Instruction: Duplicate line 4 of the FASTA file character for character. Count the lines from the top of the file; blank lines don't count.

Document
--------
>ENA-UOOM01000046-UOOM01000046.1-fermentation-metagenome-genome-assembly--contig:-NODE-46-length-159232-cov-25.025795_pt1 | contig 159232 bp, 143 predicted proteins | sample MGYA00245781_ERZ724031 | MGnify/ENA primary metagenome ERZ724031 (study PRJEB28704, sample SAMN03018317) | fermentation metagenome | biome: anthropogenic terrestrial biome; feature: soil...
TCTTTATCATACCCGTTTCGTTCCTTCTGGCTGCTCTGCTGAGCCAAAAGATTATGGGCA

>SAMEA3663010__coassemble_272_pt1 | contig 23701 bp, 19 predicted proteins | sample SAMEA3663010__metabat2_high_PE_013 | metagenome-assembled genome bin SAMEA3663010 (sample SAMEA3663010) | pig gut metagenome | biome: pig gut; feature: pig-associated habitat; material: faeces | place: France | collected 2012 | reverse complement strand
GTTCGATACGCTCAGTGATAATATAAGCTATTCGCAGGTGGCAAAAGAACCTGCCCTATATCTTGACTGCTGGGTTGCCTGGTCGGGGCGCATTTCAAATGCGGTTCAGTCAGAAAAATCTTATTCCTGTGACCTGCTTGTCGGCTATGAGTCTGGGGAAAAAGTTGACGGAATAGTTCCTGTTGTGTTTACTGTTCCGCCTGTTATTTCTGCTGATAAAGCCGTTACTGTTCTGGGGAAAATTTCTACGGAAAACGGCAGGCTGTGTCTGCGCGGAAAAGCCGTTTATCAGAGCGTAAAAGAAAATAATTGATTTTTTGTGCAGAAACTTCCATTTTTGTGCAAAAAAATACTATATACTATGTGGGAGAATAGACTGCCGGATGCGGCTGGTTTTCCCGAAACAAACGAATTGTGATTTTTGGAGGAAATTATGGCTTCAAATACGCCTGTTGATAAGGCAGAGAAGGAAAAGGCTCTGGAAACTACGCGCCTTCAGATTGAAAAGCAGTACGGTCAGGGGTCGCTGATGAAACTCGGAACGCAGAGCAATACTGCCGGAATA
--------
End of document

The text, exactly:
GTTCGATACGCTCAGTGATAATATAAGCTATTCGCAGGTGGCAAAAGAACCTGCCCTATATCTTGACTGCTGGGTTGCCTGGTCGGGGCGCATTTCAAATGCGGTTCAGTCAGAAAAATCTTATTCCTGTGACCTGCTTGTCGGCTATGAGTCTGGGGAAAAAGTTGACGGAATAGTTCCTGTTGTGTTTACTGTTCCGCCTGTTATTTCTGCTGATAAAGCCGTTACTGTTCTGGGGAAAATTTCTACGGAAAACGGCAGGCTGTGTCTGCGCGGAAAAGCCGTTTATCAGAGCGTAAAAGAAAATAATTGATTTTTTGTGCAGAAACTTCCATTTTTGTGCAAAAAAATACTATATACTATGTGGGAGAATAGACTGCCGGATGCGGCTGGTTTTCCCGAAACAAACGAATTGTGATTTTTGGAGGAAATTATGGCTTCAAATACGCCTGTTGATAAGGCAGAGAAGGAAAAGGCTCTGGAAACTACGCGCCTTCAGATTGAAAAGCAGTACGGTCAGGGGTCGCTGATGAAACTCGGAACGCAGAGCAATACTGCCGGAATA